Closure of Birmingham day centres is tough but necessary decision
Modernisers in politics are rarely respected in their own lifetimes, so Sue Anderson, the Birmingham cabinet member for adults and communities, must be hoping that the social services change agenda she is driving through with characteristic toughness earns respect at some stage in the future.
Since 2004 Coun Anderson has put in place a closure plan for all council-run old people’s homes, agreed to phase out meals on wheels provision and last night announced the closure of two underused day centres.
Birmingham will move fairly swiftly over the next few years from hugely expensive and inefficient public provision of social care to far greater reliance on commissioning services from the independent and voluntary sectors.
Not only is this in line with government policy, a Labour government it should be noted, it is the only realistic way to concentrate limited financial resources on those most in need among a fast-growing older population many of whom have complex physical and mental health needs.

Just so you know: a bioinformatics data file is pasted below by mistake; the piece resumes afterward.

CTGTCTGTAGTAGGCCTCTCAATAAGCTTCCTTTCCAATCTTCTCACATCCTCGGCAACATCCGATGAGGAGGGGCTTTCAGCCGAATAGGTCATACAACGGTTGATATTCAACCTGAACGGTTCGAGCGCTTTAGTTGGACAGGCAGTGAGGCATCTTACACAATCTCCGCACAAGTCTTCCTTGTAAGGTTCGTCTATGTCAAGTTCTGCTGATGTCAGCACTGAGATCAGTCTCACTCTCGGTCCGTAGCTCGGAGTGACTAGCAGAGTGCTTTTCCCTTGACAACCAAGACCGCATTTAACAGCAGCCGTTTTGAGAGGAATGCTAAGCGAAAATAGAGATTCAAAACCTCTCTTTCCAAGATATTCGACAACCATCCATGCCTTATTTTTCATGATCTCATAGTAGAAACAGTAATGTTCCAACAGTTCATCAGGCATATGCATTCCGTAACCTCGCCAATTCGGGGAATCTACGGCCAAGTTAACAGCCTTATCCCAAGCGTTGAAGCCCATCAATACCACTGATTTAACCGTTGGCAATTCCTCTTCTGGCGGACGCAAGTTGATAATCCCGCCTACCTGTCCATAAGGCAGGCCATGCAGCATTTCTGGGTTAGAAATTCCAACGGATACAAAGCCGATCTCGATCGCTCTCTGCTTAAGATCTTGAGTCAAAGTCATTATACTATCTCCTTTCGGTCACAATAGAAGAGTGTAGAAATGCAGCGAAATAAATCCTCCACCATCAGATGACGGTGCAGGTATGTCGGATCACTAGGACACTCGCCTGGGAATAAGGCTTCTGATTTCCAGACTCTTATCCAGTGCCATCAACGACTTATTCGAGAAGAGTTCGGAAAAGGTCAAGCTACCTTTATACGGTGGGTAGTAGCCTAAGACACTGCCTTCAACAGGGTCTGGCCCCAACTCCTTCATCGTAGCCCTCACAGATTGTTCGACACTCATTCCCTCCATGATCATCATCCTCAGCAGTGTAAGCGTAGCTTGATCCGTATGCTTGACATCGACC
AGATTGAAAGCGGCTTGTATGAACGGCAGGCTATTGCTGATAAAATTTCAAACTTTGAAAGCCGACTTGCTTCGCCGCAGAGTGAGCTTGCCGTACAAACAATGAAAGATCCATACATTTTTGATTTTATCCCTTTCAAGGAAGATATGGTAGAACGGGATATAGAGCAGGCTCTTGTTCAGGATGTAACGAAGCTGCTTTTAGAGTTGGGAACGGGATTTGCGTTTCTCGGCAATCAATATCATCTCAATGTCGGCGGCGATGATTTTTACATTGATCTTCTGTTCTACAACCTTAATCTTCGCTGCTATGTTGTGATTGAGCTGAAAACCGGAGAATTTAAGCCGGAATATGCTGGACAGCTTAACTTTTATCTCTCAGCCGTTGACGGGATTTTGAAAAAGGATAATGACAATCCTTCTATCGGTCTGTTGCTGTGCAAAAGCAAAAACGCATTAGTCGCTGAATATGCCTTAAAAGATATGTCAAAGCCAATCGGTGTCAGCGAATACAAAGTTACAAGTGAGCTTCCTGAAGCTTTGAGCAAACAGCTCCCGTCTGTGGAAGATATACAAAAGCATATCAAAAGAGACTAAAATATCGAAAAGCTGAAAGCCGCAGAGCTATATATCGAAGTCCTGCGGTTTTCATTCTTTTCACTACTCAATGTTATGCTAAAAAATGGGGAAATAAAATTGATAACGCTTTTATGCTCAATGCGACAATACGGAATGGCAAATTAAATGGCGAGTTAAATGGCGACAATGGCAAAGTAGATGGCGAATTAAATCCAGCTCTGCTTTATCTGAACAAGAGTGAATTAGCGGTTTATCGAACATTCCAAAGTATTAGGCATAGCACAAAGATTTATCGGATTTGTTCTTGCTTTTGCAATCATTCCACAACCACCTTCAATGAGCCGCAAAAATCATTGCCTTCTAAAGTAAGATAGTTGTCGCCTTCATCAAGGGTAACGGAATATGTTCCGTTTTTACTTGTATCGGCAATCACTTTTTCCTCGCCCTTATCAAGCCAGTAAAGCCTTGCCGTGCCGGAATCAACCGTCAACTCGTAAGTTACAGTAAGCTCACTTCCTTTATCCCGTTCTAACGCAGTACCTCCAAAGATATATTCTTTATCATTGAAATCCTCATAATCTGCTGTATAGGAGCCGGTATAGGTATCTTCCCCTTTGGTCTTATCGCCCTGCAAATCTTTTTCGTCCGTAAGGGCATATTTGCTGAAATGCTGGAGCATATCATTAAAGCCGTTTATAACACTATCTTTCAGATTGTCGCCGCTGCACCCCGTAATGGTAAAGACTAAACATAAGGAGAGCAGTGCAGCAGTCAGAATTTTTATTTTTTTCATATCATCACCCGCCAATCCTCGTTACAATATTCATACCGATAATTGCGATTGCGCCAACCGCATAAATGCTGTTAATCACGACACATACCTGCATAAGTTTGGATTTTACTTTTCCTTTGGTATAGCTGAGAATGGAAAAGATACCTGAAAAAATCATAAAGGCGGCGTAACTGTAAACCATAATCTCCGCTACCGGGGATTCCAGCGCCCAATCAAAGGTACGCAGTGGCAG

Coun Anderson’s latest decision, to close day centres in Perry Barr and Northfield, will not be popular and are bound to cause alarm among carers however carefully alternative provision is put into place.
Opportunities are already presenting themselves for her political opponents to make capital out of this, with Labour leading the predictable allegation that Coun Anderson is cutting services and has not consulted properly.
But the position Coun Anderson finds herself in now is largely the fault of failure to face up to the need for change during 20 years of Labour rule in Birmingham, when proposals very similar to those being forced through now – moving from outdated institutional care to closer working with voluntary sector providers – were kicked out time and again by a combination of left-wing councillors, trade unions and pressure groups.
The proof of Coun Anderson’s actions, of course, will be whether she is correct in saying that most social services clients, be they young or old, disabled or physically active, want far greater choice and have no wish to be told by the council what is best for them.
The move toward individual budgets, again a government initiative, will for the first time allow thousands of vulnerable people in Birmingham to choose a package of care that suits them.
If the modernisers are right, these people will vote with their feet to move away from one-size-fits-all day centres and residential homes in favour of a wider range of more fulfilling activities.
And the cash savings generated will enable the social services budget to be targeted far more effectively.